Although restaurants and shops are allowed to reopen under certain conditions, New York’s streets are still rather empty. The city is broke. Mayor de Blasio promises: “The New Yorkers can do it.”
By Peter Mücke, ARD-Studio New York
Mayor Bill de Blasio tried to lead by example. He had his hair cut by hairdresser Alberto Amore in his salon on New York’s “Astor Place” in a media-effective manner. As a sign that things are moving forward on the way to a post-corona reality that will be bitter for his city – despite all the perseverance:
“I always tell people: No matter how big the challenge, New Yorkers can do it, they’ll go their own way. This is an extraordinary crisis, perhaps the worst in the history of the city. But we New Yorkers will master it too, if we stand together and build something new. “
A billion dollars must be saved
In the coming months, however, the first thing to do is to dismantle: New York is bankrupt. Despite tough cuts, an additional $ 1 billion will have to be saved by the end of the year.
22,000 urban jobs are at risk. In total, New York lost at least nine billion euros in the Corona crisis. De Blasio describes the situation:
“Tourism? Disappeared. Hotel industry? On the ground. Office buildings? Closed. Travel, the important branches of the economy such as restaurants – so many people have lost their jobs and thus their livelihoods for themselves and their families. This means that New York has lost income with them we otherwise kept the city going. “
Offices empty – restaurants hope for customers
New York had started this week so hopefully. Phase 2 of the grand reopening. In addition to hairdressers, since Monday most retailers have been allowed to reopen under strict conditions, restaurants to serve food outside and offices with half the workforce to start work.
But large parts of Manhattan still resemble a ghost town. All the office buildings in Midtown are empty, very few people in the streets. “That’s sad,” says a lawyer who arrived on an almost empty train at the even emptier Grand Central station:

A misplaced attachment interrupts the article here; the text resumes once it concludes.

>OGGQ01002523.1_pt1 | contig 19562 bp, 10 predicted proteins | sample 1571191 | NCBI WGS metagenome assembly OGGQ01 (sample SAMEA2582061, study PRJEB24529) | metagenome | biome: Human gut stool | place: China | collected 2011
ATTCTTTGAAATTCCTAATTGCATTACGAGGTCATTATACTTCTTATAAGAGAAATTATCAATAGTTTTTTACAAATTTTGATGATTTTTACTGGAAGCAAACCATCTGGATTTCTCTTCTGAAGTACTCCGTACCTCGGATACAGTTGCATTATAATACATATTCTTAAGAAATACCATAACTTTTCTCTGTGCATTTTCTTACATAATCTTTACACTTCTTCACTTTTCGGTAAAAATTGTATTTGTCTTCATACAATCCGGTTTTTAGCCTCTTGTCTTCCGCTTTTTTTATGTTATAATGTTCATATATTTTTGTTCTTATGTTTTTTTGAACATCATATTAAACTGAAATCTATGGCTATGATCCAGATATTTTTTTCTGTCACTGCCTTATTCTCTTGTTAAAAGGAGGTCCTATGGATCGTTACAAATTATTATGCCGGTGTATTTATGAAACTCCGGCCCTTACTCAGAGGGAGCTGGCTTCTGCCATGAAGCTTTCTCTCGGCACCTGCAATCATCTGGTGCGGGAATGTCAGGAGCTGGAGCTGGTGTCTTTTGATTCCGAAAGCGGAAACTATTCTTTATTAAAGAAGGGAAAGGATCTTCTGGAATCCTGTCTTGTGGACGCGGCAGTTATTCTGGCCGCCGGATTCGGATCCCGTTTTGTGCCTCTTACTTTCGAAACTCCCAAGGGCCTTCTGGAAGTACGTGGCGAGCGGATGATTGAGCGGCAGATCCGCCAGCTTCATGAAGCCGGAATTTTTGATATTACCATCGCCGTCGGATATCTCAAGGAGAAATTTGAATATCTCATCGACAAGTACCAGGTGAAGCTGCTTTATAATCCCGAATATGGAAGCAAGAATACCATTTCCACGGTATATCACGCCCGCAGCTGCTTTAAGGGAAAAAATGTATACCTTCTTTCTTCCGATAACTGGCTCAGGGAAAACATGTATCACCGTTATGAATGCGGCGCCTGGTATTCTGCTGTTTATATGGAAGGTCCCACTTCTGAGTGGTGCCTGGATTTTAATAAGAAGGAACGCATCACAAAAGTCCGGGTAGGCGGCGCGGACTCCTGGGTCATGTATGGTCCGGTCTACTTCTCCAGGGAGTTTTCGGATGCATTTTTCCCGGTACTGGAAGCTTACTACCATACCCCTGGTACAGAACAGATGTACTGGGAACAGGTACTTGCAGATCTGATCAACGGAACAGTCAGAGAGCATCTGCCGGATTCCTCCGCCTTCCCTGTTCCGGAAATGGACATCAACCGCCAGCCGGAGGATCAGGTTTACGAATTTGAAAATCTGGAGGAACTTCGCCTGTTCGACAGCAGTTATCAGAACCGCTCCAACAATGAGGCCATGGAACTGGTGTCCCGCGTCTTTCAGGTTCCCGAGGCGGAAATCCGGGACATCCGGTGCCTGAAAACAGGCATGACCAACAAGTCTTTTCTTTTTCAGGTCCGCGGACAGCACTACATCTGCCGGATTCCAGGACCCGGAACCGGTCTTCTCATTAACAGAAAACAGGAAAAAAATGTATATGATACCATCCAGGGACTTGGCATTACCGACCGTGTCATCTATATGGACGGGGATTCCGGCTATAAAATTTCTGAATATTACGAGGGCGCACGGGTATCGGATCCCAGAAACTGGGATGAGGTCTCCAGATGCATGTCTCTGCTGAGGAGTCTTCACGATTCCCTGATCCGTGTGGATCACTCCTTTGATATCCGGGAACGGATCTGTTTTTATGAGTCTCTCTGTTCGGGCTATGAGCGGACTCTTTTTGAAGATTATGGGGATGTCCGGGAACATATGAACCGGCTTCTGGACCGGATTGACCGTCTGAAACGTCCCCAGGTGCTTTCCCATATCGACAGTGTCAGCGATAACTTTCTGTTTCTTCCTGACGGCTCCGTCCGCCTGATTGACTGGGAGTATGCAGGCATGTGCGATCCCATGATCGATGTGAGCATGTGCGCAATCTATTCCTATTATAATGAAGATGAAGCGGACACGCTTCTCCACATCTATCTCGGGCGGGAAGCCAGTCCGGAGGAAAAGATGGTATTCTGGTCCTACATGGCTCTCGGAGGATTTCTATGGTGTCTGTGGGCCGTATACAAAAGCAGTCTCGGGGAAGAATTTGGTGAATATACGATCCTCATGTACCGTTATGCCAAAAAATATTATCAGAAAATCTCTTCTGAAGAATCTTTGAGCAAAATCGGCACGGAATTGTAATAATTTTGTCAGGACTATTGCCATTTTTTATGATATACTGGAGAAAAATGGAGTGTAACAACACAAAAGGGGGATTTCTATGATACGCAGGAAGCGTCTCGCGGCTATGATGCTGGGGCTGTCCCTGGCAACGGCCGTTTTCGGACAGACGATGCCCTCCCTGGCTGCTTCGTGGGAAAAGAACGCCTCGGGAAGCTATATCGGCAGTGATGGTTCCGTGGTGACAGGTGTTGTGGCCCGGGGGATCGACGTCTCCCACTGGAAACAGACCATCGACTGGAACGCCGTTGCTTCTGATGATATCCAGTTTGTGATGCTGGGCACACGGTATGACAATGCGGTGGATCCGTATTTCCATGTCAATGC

“All the restaurants and cafes will die. Just take a look at the shops here in the ‘Grand Central’. Nobody’s here! They won’t be able to survive without customers. The big banks, companies and institutions let their people go Work at home – for many months to come. It’s only different for small companies like mine. “
“We are ready!”
But that will not be enough to save the restaurants and bars that were booming in the pre-Corona period. “Permanently closed” signs hang on many doors. Windows are boarded up with plywood.
The restaurateurs, who somehow survived the three-month shutdown, are now relying on outdoor catering. So does Almando from the “Sinigual” restaurant:
“We’re starting today. The city has allowed us to put tables and chairs on the street. We’re ready! That feels good after three months in which we couldn’t do anything other than offer take-away.”
Mayor: “This is just the beginning”
Tables and chairs are now everywhere in the city where there were previously streets, parking lots and bike paths. It remains to be seen whether the concept will work. Because New Yorkers are also used to eating in air-conditioned restaurants – especially at temperatures of 35 degrees and more, which are not uncommon here in summer.
And so, too, Mayor de Blasio swears the New Yorkers on hard times:
“This is just the beginning of a challenge that will last for a long time. That affects the economy and the budget of the city. We’re not talking about a year or two, more about three to four years until New York is the way it is again should.”